I'll let this email explain for me. This is from HRC, the queer NAACP or NOW. They've refused to acknowledge the street protests in CA going on right now, so they decided to counter-program them with this:
Subject: Don't Miss Tonight's HRC Spa Night at Nickel Spa! (6-10 PM)
Date: Monday, November 10, 2008, 9:03 AM
HRC invites you to an evening of pampering and relaxation while you sip wine, snack on appetizers, and mingle with friends! We are proud to partner with Nickel Spa on this evening spa event.
Nickel Spa: http://www.nickelspa.com/
Services available to both men and women during our event. (receiving a service is not required/mandatory!)
Where: 2187 Market Street (15th and Market)
San Francisco, CA
When: Monday November 10th, 2008
6:00 pm - 10:00 pm
Please RSVP to Nickel Spa for this event at: (415) 626-9000. When calling to RSVP, you will need to make an appointment for any services you would like to receive.
Note: There is a 50 person maximum for this event, you must be on the list to attend! Receiving a service is not required to attend.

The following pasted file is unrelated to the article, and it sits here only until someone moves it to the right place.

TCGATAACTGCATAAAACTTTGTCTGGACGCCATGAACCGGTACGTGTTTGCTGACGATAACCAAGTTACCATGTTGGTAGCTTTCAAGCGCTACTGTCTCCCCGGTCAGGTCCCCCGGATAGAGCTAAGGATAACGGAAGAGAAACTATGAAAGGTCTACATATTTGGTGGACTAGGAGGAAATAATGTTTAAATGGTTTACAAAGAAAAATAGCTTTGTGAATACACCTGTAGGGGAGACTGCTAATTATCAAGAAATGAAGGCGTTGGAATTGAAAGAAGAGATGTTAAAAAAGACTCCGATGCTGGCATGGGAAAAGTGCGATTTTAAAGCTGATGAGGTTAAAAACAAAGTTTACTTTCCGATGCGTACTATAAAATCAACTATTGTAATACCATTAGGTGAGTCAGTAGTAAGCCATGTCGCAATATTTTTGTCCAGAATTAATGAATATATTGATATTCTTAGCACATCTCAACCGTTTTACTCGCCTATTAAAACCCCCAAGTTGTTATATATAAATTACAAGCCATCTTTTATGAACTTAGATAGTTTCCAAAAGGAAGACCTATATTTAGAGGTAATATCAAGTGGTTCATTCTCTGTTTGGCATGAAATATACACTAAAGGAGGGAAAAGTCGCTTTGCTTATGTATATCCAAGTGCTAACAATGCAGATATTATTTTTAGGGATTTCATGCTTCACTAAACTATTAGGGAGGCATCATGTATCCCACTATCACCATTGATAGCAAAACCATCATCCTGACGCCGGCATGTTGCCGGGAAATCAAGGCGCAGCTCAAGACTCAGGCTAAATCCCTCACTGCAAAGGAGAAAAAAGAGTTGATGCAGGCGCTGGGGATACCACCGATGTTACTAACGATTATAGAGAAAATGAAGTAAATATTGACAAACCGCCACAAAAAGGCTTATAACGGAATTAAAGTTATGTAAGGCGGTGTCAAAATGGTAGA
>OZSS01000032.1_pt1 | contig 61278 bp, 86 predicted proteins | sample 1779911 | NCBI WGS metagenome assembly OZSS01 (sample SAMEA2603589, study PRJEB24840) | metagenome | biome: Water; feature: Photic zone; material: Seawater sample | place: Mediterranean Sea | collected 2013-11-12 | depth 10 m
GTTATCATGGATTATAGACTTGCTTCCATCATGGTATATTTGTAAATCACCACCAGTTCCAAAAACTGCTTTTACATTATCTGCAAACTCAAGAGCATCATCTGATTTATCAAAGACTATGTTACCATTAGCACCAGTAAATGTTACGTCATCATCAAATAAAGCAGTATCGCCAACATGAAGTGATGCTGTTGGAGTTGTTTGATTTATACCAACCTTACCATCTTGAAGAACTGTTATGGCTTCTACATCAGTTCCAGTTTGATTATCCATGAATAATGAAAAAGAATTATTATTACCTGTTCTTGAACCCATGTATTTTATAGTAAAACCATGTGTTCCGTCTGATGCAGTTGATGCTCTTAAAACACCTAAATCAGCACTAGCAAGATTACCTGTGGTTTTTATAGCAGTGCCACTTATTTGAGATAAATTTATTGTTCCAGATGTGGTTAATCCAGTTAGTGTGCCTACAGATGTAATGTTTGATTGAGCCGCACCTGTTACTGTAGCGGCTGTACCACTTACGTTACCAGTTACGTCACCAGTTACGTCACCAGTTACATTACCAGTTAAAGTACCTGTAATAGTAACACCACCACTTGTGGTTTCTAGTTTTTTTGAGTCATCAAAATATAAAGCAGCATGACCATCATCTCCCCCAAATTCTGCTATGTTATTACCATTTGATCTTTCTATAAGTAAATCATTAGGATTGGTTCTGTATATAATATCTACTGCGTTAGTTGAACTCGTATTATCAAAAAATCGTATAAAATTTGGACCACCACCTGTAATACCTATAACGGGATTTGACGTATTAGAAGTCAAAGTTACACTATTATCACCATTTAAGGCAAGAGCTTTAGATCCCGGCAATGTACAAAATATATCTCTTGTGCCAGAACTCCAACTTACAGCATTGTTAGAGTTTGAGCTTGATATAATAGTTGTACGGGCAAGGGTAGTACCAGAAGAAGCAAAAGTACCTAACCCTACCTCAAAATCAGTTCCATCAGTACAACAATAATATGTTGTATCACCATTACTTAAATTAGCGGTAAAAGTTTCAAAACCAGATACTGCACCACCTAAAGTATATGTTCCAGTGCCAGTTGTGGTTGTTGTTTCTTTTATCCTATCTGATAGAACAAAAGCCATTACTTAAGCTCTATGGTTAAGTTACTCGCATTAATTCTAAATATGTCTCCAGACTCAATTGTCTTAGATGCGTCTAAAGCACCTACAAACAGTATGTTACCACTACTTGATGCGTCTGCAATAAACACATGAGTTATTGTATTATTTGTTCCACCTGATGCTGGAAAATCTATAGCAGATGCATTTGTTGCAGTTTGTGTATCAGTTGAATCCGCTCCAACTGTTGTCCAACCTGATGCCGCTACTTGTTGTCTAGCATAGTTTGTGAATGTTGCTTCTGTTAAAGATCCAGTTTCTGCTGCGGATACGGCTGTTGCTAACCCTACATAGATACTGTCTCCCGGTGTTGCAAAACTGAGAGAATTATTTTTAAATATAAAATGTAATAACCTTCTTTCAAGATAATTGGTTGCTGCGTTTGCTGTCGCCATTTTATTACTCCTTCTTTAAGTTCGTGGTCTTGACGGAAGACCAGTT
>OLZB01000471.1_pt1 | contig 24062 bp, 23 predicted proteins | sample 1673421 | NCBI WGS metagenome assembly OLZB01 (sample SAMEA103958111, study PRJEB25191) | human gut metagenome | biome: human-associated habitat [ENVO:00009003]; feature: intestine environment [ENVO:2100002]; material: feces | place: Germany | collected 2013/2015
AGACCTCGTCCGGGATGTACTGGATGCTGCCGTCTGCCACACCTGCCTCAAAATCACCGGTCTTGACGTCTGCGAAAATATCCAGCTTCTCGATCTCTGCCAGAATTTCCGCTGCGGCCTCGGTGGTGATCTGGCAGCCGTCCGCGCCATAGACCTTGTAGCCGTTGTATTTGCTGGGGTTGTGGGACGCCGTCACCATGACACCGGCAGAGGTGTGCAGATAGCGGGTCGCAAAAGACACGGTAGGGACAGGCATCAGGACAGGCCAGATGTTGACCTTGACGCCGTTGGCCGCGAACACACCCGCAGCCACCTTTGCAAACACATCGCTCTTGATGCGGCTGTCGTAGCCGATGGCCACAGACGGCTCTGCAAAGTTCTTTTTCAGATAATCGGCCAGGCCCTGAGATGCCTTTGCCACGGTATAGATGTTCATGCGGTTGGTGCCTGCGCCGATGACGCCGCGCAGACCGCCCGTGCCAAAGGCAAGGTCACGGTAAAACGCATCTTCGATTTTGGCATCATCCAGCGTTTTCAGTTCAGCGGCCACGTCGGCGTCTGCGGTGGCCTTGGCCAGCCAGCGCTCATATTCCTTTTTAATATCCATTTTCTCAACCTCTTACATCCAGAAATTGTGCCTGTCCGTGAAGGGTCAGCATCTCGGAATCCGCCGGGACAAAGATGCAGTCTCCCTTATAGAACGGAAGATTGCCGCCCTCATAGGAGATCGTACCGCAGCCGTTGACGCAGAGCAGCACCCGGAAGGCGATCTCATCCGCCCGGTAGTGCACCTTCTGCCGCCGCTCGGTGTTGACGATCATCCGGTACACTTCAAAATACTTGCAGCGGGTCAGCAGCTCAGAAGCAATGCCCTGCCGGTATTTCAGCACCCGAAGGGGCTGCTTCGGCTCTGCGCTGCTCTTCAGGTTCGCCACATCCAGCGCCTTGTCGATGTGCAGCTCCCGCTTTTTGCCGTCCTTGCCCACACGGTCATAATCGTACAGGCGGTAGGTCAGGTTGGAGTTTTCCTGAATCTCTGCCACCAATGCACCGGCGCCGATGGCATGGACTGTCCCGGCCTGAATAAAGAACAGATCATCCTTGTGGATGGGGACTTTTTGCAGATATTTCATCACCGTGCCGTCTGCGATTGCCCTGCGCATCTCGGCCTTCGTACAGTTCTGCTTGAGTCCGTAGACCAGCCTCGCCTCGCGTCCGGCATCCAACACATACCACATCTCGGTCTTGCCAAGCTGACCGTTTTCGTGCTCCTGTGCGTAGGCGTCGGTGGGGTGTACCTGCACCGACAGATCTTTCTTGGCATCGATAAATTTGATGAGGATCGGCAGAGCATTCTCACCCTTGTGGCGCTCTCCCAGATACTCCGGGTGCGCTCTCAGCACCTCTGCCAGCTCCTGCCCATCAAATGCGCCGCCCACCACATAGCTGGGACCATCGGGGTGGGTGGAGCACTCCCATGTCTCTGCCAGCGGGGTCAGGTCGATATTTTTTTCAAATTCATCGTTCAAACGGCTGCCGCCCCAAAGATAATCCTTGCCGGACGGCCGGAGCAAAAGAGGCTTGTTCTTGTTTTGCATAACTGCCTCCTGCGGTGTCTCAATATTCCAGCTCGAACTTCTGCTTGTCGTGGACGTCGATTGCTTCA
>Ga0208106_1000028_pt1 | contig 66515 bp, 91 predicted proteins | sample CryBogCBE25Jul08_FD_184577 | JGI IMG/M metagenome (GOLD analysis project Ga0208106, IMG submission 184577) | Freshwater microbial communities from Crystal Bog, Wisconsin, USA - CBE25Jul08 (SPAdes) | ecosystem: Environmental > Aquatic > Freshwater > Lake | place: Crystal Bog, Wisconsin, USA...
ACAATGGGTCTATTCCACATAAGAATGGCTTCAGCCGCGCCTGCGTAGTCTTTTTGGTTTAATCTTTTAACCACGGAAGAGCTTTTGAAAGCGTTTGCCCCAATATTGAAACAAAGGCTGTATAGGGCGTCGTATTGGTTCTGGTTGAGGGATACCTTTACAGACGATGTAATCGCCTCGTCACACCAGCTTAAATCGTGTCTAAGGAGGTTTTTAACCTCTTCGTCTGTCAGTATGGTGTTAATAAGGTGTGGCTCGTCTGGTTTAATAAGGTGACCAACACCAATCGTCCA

20% of proceeds from spa services to benefit the Human Rights Campaign.
Seriously. The community actually, finally comes together for something, and HRC's reaction is to counterprogram. (I know this was probably planned well in advance, but, jeez, they could have rescheduled in light of queers finally caring about something.)
This isn't just a few instances. Last year, after enormous outcry from the LGBT activist community, that same organization refused to change its position on including transgender people in a bill to help fight some of this pervasive employment discrimination that goes on (that bill already being a major compromise). It alienated even more of us from LGBT activism, thinking that it's really just a bunch of out-of-touch villagers who think they can set the agenda for the rest of us and we'll just fall in line.